Acoording to a report by leading humanitarian and human rights organisations published on 25 September, the Middle East Quartet (EU, Russia, UN, USA) fails to make progress towards improving the lives of Palestinians nor improving the prospects for peace. The report, using data gathered by the humanitarian and human rights organisations that work on the ground, is questioning if the the Middle East Quartet is further required in future when they can not improve their outcome.

    The report focuses on 10 political issues in the region which are considered to be of vital importance for the broader peace process. The Quartet failed to improve the situation in five of the ten Quartet’s objectives. In the cessation of violence in Gaza, the agreement on reinvigoration of the private sector, the fulfilment of donor pledges, and Palestinian security sector reform and increasing fuel to Gaza there has not been a significant progress or an actual deterioration in the situation.
    This report provides recommendations to Quartet members on how best to respond to ensure urgently needed progress.

    Middle East Quartet is failing, warn aid agencies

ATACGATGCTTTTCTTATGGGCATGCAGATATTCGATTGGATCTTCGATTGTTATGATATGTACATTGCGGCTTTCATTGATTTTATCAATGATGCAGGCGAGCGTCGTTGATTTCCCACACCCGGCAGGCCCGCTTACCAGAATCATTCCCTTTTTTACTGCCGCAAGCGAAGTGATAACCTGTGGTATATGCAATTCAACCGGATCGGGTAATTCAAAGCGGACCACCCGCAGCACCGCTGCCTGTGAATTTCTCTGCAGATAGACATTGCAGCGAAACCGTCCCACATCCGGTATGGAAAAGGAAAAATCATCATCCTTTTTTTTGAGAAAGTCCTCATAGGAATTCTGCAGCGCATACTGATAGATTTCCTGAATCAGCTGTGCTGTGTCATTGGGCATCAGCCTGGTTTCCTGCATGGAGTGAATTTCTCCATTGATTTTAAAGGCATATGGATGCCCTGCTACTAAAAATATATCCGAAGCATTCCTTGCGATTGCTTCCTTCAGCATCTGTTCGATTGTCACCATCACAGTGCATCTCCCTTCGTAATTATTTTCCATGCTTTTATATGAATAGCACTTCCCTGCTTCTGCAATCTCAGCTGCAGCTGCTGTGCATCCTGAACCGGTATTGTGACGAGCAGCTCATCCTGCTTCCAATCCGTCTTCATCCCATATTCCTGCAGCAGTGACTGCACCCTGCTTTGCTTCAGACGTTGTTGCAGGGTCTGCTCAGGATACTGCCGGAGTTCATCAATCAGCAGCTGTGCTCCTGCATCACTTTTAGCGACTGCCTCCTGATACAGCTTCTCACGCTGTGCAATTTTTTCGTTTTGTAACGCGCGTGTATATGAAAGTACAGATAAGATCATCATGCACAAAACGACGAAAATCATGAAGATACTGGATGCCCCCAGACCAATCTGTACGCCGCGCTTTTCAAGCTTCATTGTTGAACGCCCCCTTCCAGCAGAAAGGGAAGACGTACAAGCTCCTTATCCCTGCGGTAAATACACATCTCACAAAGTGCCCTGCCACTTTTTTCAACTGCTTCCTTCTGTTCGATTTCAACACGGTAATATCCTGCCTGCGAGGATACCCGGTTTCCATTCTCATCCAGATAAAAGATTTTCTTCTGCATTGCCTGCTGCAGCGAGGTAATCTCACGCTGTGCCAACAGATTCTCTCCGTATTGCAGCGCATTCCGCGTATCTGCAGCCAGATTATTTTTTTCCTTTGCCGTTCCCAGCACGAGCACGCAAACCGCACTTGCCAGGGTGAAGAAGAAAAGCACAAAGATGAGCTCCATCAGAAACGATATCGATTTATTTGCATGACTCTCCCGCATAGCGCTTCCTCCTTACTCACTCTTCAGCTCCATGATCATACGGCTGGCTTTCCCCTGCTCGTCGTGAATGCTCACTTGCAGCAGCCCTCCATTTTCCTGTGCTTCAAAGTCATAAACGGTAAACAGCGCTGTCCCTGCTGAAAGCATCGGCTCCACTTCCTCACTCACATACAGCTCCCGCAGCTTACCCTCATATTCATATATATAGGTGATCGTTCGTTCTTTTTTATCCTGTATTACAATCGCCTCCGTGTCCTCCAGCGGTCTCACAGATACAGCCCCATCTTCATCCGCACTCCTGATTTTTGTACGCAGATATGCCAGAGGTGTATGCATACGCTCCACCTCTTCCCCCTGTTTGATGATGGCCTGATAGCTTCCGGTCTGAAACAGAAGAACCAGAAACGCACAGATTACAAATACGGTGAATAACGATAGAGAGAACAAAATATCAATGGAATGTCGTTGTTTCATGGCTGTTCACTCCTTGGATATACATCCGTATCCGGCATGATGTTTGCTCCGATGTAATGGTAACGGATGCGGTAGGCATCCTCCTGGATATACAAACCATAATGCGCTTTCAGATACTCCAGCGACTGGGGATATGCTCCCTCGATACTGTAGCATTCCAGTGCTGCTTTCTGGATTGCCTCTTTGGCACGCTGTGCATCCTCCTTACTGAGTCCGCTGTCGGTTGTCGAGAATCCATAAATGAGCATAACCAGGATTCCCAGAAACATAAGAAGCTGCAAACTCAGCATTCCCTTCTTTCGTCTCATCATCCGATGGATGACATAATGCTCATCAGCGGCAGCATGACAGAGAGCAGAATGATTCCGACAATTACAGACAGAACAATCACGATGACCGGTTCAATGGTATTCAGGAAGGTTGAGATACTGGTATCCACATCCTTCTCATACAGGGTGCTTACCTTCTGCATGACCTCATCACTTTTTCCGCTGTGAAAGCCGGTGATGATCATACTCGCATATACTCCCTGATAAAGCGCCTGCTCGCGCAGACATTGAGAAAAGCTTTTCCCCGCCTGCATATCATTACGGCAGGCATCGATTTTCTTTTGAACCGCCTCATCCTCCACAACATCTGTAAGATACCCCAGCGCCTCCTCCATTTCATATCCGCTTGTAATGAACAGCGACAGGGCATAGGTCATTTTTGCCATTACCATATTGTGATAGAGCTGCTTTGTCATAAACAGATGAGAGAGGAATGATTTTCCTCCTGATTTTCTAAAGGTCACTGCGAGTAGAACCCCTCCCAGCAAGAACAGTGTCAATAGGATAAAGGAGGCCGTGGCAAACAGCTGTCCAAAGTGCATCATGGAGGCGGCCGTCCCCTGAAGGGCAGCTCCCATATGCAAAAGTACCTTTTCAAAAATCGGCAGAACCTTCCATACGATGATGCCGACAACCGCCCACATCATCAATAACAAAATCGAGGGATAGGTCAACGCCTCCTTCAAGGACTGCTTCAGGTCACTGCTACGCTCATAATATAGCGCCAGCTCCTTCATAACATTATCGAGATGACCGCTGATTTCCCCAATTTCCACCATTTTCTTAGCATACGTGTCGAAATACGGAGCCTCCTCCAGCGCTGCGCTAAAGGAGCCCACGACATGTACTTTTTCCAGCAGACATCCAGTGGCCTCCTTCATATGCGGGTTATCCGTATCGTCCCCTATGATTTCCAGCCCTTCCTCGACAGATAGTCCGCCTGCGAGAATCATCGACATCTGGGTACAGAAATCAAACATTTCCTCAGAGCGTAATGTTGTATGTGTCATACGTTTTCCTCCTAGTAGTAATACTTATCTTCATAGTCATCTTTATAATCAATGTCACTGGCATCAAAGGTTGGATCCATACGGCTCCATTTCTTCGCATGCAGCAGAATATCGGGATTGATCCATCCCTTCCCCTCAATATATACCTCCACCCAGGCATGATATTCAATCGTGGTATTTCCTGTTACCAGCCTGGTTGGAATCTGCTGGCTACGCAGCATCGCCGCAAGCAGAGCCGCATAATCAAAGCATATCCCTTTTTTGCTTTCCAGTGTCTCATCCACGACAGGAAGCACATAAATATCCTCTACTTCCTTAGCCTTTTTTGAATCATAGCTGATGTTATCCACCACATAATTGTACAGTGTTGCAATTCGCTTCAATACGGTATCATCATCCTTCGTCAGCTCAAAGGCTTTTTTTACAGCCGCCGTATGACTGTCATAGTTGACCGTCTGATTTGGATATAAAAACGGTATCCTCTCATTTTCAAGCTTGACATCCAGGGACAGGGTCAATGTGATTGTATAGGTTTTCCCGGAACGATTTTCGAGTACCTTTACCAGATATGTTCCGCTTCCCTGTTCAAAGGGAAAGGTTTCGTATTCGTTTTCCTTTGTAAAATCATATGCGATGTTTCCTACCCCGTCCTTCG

Monday, September 1, 2008

    EuroMed Info Centre

    The EuroMed Info Centre is a project on the European and Mediterranean partnership. The project was initiated by the European Commission and is financed by the MEDA Regional Information and Communication programme.

    Its main aim is to make the MEDA Regional Programme and the EU's partnership with the Mediterranean more visible to the general public and opinion leaders (political, institutional, business, industrial, in civil society and the media) in all areas covered by the partnership. EUROMed presents the advantages that the European Union’s genuine partnership with the countries in our neighbourhood brings. They deal with requests from EC Delegations, support Mediterranean journalists and help MEDA-funded civil society campaign managers seeking to disseminate information on their work.